All of our posts so far on CodeTalk have focused on real, tangible subjects. As such, our first blog post of 2016 is a fun, hypothetical thought experiment: what if the United States switched to the metric system? And, more specifically, what would the repercussions be in the codification industry?
The United States is the only industrialized country in the world that doesn’t employ the metric system, instead using (for our purposes) inches, feet, yards, miles, etc. to measure length and distance. The fun part is converting from American customary units to metric. Officially, 1 inch = 2.54 centimeters, 1 foot = .3048 meters, 1 yard = .9144 meters, and 1 mile (5,280 feet) = 1.609344 kilometers. Thanks to the Internet, converting on the fly is much easier than it used to be.
If overhauling the entire system was as simple as just punching numbers into an online calculator, then who would complain, right? Of course, it’s not that simple. A good way to illustrate this point is a standard zoning code. We’ve talked about them before, from construction to exclusive special features. A zoning code is chock-full of regulations, covering everything from building heights to how far awnings can extend over sidewalks. It doesn’t stop there. Here’s Table 18B.30.020-1 from the Pierce County (WA) Code, which covers sign dimensions:
Now, imagine having to change that table – and dozens of others – for thousands of zoning codes across the country. It would certainly be a lucrative endeavor for professional codifiers, because that means a lot of work for us. On the other hand, it’s also a lot of work. The windfall associated with overhauling the entire system could present major hurdles from a production standpoint. Imagine a handful of editors essentially re-writing hundreds of zoning codes, including converting all the measurements.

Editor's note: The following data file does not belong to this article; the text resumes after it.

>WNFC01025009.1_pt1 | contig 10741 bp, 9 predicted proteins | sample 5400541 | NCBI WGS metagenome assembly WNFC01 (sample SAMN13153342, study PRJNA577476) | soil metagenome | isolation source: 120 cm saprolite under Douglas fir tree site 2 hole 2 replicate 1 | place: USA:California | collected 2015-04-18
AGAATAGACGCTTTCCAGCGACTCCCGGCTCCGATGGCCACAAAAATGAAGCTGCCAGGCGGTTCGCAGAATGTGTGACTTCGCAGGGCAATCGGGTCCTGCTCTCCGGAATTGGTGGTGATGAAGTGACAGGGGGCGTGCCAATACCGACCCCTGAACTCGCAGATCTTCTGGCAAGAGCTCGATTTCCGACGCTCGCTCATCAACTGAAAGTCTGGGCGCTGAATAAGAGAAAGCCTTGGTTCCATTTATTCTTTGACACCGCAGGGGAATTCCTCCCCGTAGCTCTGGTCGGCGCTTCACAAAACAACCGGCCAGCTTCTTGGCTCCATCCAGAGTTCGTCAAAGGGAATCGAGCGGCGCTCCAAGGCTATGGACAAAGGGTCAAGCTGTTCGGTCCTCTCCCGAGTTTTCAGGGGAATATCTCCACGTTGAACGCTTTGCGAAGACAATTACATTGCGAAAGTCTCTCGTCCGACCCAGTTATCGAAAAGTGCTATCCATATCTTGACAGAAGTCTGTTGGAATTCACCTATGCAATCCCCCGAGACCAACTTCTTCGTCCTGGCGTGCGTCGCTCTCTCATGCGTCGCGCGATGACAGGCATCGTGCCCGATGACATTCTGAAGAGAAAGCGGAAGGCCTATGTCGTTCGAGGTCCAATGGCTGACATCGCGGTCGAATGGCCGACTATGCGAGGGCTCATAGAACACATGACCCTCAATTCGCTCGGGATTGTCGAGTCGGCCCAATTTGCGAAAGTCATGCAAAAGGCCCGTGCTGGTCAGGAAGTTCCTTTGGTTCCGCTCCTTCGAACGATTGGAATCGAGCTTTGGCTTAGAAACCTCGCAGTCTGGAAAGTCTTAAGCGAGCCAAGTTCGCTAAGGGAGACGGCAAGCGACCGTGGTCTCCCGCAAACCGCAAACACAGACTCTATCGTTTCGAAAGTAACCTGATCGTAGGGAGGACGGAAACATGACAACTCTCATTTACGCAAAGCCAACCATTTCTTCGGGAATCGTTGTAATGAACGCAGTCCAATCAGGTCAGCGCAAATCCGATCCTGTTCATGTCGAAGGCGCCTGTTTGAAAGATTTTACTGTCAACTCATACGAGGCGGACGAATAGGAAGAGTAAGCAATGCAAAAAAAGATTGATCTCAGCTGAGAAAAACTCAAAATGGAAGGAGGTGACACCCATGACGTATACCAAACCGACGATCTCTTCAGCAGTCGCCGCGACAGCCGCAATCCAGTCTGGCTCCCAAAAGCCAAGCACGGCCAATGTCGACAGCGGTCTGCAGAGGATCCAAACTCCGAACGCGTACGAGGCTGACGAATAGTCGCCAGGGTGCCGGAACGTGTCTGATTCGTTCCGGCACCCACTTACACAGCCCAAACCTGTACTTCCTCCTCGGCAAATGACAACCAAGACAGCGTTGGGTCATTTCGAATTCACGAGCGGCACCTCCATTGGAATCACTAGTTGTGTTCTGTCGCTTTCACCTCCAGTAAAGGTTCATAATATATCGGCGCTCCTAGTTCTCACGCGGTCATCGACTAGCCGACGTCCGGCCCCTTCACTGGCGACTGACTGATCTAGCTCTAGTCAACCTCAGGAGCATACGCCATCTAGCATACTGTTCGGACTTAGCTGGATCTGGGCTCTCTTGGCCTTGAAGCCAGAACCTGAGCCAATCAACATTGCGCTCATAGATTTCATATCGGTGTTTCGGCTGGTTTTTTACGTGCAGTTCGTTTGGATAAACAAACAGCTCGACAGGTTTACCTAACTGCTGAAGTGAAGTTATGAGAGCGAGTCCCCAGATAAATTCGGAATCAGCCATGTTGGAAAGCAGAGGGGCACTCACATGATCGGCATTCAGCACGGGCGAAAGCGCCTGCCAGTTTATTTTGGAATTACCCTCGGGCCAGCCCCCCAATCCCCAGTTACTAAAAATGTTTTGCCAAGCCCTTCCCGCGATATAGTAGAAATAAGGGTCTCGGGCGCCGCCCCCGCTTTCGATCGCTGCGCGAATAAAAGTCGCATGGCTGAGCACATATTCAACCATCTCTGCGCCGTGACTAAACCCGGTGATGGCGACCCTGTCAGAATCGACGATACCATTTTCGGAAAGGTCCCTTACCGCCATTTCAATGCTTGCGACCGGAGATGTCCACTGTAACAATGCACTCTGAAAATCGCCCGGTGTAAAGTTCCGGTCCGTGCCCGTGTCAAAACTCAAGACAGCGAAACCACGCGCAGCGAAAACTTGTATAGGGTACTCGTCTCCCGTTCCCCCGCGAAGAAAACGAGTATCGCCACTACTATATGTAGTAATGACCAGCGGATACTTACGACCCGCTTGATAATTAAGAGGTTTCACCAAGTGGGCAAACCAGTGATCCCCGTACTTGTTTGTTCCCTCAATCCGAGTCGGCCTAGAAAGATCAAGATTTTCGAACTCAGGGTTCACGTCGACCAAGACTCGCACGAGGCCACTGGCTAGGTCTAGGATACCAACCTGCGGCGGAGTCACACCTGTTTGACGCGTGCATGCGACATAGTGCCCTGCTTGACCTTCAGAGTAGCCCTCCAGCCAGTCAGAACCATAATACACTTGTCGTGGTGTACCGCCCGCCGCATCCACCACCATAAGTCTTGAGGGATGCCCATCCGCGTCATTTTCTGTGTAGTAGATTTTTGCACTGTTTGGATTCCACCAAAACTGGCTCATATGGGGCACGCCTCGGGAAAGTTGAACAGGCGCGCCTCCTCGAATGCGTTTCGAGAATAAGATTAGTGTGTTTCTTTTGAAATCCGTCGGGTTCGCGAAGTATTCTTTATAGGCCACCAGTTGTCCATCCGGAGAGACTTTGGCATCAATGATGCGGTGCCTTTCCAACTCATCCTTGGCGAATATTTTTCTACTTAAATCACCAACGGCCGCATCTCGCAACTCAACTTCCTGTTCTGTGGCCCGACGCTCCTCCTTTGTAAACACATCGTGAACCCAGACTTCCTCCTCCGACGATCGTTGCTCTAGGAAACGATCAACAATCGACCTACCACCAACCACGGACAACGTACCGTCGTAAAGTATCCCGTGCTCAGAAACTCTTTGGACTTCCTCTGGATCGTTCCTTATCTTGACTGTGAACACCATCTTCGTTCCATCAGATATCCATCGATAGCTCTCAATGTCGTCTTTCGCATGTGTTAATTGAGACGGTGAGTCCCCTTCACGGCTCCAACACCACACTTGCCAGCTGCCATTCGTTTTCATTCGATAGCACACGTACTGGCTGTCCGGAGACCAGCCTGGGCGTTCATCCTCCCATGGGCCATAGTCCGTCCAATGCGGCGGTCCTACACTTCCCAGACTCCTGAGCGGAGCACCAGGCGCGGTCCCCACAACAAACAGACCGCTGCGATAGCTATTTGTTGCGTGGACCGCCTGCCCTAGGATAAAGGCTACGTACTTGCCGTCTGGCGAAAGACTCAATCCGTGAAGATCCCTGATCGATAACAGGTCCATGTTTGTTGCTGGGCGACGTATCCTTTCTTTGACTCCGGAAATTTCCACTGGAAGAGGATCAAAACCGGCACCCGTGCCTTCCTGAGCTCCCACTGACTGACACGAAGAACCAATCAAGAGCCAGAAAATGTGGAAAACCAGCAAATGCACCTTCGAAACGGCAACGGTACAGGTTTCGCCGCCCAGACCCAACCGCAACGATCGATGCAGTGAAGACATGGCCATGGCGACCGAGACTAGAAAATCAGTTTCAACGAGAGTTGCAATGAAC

There are other complications to consider beyond the editing process. Here’s one scenario that would frequently arise: policy often dictates that renovations affecting a significant percentage of original structures be forced to adhere to updated regulations. In other words, excessive modifications to existing structures render the grandfather clause invalid.
You can see where this is headed: if a building was constructed under the old measurement system, then it would be cumbersome to implement metric units for remodels. This is where old versions of codes become especially vital. Of course, the good news is, we have those. As a codifier that prides itself on forward-thinking electronic features, one idea would be to develop an automatic conversion tool into online zoning codes. Instead of breaking out a calculator or referring to standalone chart, just click or hover over a hyperlink and, voila, metric.
These are just a couple of the challenges we’d face in a new metric world…err…country.